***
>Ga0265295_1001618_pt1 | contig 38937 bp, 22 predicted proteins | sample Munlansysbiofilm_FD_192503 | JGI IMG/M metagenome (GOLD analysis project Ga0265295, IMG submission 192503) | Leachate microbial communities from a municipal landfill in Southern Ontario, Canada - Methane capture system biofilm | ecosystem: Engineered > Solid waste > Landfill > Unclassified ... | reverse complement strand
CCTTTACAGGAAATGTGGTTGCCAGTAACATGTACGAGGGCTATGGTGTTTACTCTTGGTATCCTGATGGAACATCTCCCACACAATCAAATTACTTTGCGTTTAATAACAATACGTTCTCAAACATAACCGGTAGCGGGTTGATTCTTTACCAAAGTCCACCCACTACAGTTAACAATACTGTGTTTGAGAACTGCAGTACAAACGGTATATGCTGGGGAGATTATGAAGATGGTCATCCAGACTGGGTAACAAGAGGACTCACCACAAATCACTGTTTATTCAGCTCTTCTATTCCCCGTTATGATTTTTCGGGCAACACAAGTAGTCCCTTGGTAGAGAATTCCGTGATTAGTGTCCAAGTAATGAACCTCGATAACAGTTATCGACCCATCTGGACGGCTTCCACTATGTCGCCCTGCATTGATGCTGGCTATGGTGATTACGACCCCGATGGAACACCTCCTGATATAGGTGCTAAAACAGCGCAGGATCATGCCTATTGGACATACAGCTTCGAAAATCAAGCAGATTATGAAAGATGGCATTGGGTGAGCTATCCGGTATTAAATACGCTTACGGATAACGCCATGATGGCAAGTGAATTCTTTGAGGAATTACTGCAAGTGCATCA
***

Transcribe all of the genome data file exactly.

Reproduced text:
>Ga0265295_1001618_pt1 | contig 38937 bp, 22 predicted proteins | sample Munlansysbiofilm_FD_192503 | JGI IMG/M metagenome (GOLD analysis project Ga0265295, IMG submission 192503) | Leachate microbial communities from a municipal landfill in Southern Ontario, Canada - Methane capture system biofilm | ecosystem: Engineered > Solid waste > Landfill > Unclassified ... | reverse complement strand
CCTTTACAGGAAATGTGGTTGCCAGTAACATGTACGAGGGCTATGGTGTTTACTCTTGGTATCCTGATGGAACATCTCCCACACAATCAAATTACTTTGCGTTTAATAACAATACGTTCTCAAACATAACCGGTAGCGGGTTGATTCTTTACCAAAGTCCACCCACTACAGTTAACAATACTGTGTTTGAGAACTGCAGTACAAACGGTATATGCTGGGGAGATTATGAAGATGGTCATCCAGACTGGGTAACAAGAGGACTCACCACAAATCACTGTTTATTCAGCTCTTCTATTCCCCGTTATGATTTTTCGGGCAACACAAGTAGTCCCTTGGTAGAGAATTCCGTGATTAGTGTCCAAGTAATGAACCTCGATAACAGTTATCGACCCATCTGGACGGCTTCCACTATGTCGCCCTGCATTGATGCTGGCTATGGTGATTACGACCCCGATGGAACACCTCCTGATATAGGTGCTAAAACAGCGCAGGATCATGCCTATTGGACATACAGCTTCGAAAATCAAGCAGATTATGAAAGATGGCATTGGGTGAGCTATCCGGTATTAAATACGCTTACGGATAACGCCATGATGGCAAGTGAATTCTTTGAGGAATTACTGCAAGTGCATCA